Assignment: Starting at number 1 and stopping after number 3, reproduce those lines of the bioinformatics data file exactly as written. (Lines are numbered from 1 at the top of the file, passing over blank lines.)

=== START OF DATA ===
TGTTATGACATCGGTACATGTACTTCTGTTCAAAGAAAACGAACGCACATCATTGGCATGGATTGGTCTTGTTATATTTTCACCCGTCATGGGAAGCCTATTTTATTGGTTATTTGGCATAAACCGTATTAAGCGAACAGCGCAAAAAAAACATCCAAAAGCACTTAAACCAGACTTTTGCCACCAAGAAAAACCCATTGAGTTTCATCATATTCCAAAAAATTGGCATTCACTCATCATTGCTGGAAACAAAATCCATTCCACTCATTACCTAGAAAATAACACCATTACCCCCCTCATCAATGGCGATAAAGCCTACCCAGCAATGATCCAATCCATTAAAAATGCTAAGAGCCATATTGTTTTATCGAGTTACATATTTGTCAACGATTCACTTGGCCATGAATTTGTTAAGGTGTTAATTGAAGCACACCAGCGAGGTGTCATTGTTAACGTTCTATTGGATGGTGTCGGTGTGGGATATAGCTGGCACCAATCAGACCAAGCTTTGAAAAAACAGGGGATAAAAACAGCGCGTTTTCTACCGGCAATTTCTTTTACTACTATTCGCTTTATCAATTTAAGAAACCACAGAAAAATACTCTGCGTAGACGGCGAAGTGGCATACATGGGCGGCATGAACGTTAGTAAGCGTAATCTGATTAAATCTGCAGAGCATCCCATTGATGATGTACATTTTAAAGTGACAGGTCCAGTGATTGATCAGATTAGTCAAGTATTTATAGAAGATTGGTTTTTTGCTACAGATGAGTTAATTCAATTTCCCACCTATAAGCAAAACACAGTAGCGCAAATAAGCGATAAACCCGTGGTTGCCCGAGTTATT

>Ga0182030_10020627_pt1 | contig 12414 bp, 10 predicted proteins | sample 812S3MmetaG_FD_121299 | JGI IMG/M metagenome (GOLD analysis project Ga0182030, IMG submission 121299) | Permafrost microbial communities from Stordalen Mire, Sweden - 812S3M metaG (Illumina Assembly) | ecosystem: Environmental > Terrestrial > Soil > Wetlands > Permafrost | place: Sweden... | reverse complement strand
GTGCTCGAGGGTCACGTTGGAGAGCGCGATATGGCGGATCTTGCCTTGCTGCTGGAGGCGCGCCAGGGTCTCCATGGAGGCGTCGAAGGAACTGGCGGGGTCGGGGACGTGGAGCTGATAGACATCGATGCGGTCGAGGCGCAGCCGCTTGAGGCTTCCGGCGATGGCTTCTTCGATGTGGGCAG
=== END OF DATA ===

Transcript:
TGTTATGACATCGGTACATGTACTTCTGTTCAAAGAAAACGAACGCACATCATTGGCATGGATTGGTCTTGTTATATTTTCACCCGTCATGGGAAGCCTATTTTATTGGTTATTTGGCATAAACCGTATTAAGCGAACAGCGCAAAAAAAACATCCAAAAGCACTTAAACCAGACTTTTGCCACCAAGAAAAACCCATTGAGTTTCATCATATTCCAAAAAATTGGCATTCACTCATCATTGCTGGAAACAAAATCCATTCCACTCATTACCTAGAAAATAACACCATTACCCCCCTCATCAATGGCGATAAAGCCTACCCAGCAATGATCCAATCCATTAAAAATGCTAAGAGCCATATTGTTTTATCGAGTTACATATTTGTCAACGATTCACTTGGCCATGAATTTGTTAAGGTGTTAATTGAAGCACACCAGCGAGGTGTCATTGTTAACGTTCTATTGGATGGTGTCGGTGTGGGATATAGCTGGCACCAATCAGACCAAGCTTTGAAAAAACAGGGGATAAAAACAGCGCGTTTTCTACCGGCAATTTCTTTTACTACTATTCGCTTTATCAATTTAAGAAACCACAGAAAAATACTCTGCGTAGACGGCGAAGTGGCATACATGGGCGGCATGAACGTTAGTAAGCGTAATCTGATTAAATCTGCAGAGCATCCCATTGATGATGTACATTTTAAAGTGACAGGTCCAGTGATTGATCAGATTAGTCAAGTATTTATAGAAGATTGGTTTTTTGCTACAGATGAGTTAATTCAATTTCCCACCTATAAGCAAAACACAGTAGCGCAAATAAGCGATAAACCCGTGGTTGCCCGAGTTATT

>Ga0182030_10020627_pt1 | contig 12414 bp, 10 predicted proteins | sample 812S3MmetaG_FD_121299 | JGI IMG/M metagenome (GOLD analysis project Ga0182030, IMG submission 121299) | Permafrost microbial communities from Stordalen Mire, Sweden - 812S3M metaG (Illumina Assembly) | ecosystem: Environmental > Terrestrial > Soil > Wetlands > Permafrost | place: Sweden... | reverse complement strand
GTGCTCGAGGGTCACGTTGGAGAGCGCGATATGGCGGATCTTGCCTTGCTGCTGGAGGCGCGCCAGGGTCTCCATGGAGGCGTCGAAGGAACTGGCGGGGTCGGGGACGTGGAGCTGATAGACATCGATGCGGTCGAGGCGCAGCCGCTTGAGGCTTCCGGCGATGGCTTCTTCGATGTGGGCAG